The provinces and territories are failing to adequately address one of the “defining challenges of our time,” say Canada’s auditors general, and the NWT is no exception.
In a collaborative report released Tuesday titled Perspectives on Climate Change Action in Canada, the auditors general state that most governments in Canada are “not on track” to meet their 2020 or their 2030 commitments to reduce greenhouse gas emissions, nor are they prepared for the impacts of climate change.
The report was compiled by nine provincial auditors, excluding Quebec’s, and the federal auditor who is responsible for the territories.
“As a whole, Canadian jurisdictions are not doing great, but even compared to them, the NWT is not doing very well,” Bob Bromley, a spokesperson for Alternatives North, said Wednesday after reviewing the report.
No province or territory scored perfect marks.
The NWT fared poorly in a review of its progress toward reducing emissions – indeed the territory’s 2020 emissions goals allow for an increase in harmful greenhouse gas emissions.
The auditors criticized the Department of Infrastructure for inconsistent maintenance of buildings and roads affected by permafrost degradation.
They also found that the GNWT had not yet done a comprehensive assessment of the risks posed by climate change, nor did it have a plan to adapt to the negative impacts of a warming North, “despite long-standing commitments to developing one.”
In each of the participating provinces and territories, the auditors looked at: emission reduction targets and the progress made toward meeting these; the risks and plans (or lack thereof) to respond to those risks; and whether governments were reporting to elected officials and the public in a timely and consistent manner.
“Unfortunately for the NWT, we really didn’t meet any of those sort of basic tests,” Kevin O’Reilly, the MLA for Frame Lake, said Wednesday.
The GNWT is one of only three jurisdictions to have a region-specific emissions target for 2030. However, the territory’s aim of reducing emissions to where they were in 2005 does not align with the the 2030 target set out in the Pan-Canadian Framework on Clean Growth and Climate Change, which calls for emissions to be at least 30 per cent below 2005 levels.
The NWT signed on to the pan-Canadian framework in 2016.
“There does not seem to be appreciation for the magnitude of the issue we’re facing here, and how this problem will affect every aspect of our lives,” said Bromley.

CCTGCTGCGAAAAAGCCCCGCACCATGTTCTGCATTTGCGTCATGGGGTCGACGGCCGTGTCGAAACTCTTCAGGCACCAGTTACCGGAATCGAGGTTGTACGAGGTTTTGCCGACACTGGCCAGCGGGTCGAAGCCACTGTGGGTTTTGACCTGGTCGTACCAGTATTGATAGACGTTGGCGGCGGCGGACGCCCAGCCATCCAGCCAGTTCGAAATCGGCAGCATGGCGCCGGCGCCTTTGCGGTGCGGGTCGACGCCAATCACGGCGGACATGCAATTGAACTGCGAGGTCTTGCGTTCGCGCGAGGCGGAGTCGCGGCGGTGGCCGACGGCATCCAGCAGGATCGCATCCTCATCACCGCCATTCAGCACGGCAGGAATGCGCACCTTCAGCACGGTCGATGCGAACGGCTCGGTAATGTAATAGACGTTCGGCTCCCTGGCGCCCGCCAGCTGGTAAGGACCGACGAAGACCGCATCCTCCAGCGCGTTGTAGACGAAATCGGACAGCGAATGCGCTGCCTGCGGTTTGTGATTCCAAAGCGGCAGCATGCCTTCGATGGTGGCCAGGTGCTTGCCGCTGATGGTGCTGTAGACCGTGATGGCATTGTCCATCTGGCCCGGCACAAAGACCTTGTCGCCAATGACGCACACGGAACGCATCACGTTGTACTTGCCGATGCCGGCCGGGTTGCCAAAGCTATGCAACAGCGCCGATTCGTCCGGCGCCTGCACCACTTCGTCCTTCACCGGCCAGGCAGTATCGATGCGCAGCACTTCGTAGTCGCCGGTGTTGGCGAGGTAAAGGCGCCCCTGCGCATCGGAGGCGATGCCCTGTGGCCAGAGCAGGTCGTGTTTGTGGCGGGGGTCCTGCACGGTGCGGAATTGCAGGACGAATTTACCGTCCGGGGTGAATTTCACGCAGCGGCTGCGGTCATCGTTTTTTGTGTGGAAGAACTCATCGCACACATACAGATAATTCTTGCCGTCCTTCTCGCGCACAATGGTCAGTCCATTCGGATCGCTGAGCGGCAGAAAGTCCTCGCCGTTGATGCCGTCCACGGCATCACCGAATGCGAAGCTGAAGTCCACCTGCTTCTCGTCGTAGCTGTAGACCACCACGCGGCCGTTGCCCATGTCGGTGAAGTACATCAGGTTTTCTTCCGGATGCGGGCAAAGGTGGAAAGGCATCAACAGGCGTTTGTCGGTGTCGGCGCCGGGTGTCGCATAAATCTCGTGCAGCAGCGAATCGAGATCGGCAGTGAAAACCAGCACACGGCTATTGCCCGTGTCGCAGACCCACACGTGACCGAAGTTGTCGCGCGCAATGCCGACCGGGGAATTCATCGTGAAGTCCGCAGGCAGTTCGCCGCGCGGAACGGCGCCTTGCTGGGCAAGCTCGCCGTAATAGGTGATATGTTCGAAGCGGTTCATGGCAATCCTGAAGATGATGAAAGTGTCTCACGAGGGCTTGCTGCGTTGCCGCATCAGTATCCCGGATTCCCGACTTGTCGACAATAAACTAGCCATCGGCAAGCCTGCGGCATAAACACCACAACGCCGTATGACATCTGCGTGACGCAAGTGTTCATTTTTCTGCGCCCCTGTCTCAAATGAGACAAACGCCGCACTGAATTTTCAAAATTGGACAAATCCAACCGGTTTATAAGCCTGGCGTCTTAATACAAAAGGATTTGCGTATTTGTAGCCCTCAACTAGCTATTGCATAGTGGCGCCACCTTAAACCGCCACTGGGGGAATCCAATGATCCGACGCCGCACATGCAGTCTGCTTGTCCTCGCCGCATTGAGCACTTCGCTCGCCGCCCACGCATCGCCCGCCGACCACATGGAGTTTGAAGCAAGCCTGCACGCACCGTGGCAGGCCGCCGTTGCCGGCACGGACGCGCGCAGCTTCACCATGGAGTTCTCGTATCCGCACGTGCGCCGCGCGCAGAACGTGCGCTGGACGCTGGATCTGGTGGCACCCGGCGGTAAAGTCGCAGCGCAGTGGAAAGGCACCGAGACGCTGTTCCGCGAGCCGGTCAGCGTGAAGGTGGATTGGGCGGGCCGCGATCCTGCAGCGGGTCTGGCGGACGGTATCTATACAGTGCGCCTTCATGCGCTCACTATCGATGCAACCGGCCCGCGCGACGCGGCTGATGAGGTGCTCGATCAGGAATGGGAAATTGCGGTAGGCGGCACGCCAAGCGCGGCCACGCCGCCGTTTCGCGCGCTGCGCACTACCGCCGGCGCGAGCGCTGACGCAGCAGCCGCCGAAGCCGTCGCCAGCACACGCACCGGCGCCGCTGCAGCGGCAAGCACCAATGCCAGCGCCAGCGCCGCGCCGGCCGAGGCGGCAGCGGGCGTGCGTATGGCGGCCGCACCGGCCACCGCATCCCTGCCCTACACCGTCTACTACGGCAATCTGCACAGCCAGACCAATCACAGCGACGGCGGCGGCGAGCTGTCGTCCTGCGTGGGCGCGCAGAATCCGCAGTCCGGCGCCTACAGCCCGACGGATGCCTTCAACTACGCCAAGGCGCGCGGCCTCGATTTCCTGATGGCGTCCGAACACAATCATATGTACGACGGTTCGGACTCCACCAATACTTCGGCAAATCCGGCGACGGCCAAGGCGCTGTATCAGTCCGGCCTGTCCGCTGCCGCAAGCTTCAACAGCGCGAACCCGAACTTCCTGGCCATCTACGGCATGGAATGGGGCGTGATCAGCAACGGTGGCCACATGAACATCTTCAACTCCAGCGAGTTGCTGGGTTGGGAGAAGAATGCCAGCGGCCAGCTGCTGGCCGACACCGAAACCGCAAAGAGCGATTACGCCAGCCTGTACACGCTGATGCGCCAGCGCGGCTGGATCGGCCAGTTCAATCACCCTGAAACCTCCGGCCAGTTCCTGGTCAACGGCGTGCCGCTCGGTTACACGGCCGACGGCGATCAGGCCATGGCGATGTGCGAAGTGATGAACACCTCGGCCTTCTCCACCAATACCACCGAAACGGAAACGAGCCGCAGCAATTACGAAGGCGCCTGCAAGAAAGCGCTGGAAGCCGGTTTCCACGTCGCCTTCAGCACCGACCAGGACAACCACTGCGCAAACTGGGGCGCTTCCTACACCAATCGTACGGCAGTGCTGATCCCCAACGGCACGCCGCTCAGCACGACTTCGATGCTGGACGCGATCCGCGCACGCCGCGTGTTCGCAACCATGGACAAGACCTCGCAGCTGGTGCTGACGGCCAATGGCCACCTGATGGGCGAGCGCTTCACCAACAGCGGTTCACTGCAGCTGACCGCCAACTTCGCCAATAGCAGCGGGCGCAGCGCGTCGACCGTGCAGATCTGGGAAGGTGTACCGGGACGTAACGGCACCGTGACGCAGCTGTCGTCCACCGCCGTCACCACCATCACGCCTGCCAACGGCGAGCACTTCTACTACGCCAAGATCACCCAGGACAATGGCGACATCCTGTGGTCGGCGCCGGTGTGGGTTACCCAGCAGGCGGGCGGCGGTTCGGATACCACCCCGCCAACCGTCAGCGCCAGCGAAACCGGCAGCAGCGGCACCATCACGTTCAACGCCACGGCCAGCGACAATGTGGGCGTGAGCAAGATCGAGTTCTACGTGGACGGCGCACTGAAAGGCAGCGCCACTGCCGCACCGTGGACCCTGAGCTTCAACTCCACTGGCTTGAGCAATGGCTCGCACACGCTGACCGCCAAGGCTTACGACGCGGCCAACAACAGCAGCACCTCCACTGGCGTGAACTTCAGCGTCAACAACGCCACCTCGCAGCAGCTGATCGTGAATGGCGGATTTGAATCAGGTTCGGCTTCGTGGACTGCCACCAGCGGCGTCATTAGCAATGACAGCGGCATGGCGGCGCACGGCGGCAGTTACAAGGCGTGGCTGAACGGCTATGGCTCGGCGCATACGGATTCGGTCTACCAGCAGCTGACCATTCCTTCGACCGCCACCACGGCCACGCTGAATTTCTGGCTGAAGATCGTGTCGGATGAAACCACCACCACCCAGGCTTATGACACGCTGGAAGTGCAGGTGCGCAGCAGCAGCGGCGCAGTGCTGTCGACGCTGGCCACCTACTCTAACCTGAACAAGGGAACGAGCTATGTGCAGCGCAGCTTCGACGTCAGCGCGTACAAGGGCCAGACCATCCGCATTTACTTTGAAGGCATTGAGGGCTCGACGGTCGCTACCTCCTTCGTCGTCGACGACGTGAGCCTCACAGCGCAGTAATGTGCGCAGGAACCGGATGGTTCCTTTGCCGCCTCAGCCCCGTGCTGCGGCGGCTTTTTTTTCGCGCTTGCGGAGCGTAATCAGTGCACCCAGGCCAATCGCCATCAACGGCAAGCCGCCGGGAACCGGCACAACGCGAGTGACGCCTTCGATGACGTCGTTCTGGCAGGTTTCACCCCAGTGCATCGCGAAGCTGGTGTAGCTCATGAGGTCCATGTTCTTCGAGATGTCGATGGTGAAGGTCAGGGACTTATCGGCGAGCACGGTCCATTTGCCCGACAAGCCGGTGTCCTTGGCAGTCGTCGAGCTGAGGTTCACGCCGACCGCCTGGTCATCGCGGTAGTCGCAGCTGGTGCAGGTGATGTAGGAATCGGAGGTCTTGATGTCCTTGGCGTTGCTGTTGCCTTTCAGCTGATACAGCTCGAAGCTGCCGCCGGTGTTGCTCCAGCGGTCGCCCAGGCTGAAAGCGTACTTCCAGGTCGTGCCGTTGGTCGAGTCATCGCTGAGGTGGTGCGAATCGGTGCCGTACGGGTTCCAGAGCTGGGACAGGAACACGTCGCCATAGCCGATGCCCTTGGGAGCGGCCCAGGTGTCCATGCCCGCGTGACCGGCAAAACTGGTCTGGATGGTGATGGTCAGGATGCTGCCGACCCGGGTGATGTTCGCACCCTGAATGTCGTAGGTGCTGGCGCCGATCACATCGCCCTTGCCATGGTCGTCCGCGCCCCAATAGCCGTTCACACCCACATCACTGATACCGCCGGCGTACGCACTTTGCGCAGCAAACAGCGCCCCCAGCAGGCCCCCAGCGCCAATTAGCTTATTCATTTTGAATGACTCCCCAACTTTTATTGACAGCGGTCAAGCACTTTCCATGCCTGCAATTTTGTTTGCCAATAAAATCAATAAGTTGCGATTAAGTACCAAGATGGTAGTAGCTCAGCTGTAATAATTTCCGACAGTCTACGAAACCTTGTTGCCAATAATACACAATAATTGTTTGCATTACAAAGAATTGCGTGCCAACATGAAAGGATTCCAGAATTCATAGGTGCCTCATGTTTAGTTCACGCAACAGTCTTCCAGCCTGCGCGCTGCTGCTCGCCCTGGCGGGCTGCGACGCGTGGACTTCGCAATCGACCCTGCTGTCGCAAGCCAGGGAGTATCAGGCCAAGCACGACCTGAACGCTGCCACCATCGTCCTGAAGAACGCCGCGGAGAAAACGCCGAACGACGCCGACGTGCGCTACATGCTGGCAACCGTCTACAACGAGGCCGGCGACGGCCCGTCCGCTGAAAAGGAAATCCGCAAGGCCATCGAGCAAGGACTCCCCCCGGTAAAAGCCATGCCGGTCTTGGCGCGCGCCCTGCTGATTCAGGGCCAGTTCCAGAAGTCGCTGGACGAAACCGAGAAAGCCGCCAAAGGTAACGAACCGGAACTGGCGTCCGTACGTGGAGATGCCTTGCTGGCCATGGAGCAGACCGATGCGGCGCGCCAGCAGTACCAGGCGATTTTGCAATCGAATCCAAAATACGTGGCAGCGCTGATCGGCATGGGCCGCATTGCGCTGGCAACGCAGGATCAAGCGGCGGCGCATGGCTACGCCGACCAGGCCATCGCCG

The Department of Energy and Natural Resources reports that since the 1940s, the territory’s surface temperature has risen by about two degrees Celsius, an increase that is about three times the global average.
The results – thawing permafrost, diminishing sea ice and erosion to the coastline, among others – have implications for human health, Indigenous ways of life, water quality, wildlife and infrastructure.
Considering all this, the territorial government is developing a climate change strategy that it says takes into account commitments to reduce greenhouse gas emissions, as well as the territory’s dependence on fossil fuels and the high cost of living.
The final strategy is expected to be released this spring and was not part of the auditors general review.
A draft of the strategy has been released, but O’Reilly said it offers “very little detail” on how emissions reduction targets will be met.
Canada’s auditor general released a report on climate change in the NWT last October, which informed the collaborative climate change action report released Tuesday.
That audit found that territorial departments were not taking adequate steps to adapt to climate change or to meet the GNWT’s emission targets.
Specifically, it found that the department of Environment and Natural Resources, which is in charge of the climate change file, “did not fulfill its leadership role,” did not identify climate change-related risks to the territory and was not providing the communities with easy access to climate change information.
Robert C. McLeod, the Minister of Environment and Natural Resources, did not respond to a request for comment before deadline.
Environment and Natural Resources spokesperson Meagan Wohlberg stated in an email that the GNWT is “actively addressing” the auditor general’s recommendations through the climate change strategy and a separate energy strategy.
McLeod met with federal Environment and Climate Change minister Catherine McKenna this week. Cabinet spokesperson Shaun Dean said talks included “ongoing bilateral issues, like fulfilling the NWT’s commitments under the Pan-Canadian Framework on Climate Change and the federal government’s role in that.”
O’Reilly said the NWT needs climate change legislation that spells out emissions goals and clearly defines departmental responsibilities in achieving those goals.
He noted that the territory’s plan for carbon pricing – possibly it’s most effective tool for reducing emissions – remains uncertain.
“We have an opportunity to show leadership on this issue because (climate change) is impacting our part of Canada to a greater extent than many other parts, and our government really has not assumed that leadership role,” said O’Reilly.
“That’s very disappointing and this auditors general report bears that out.”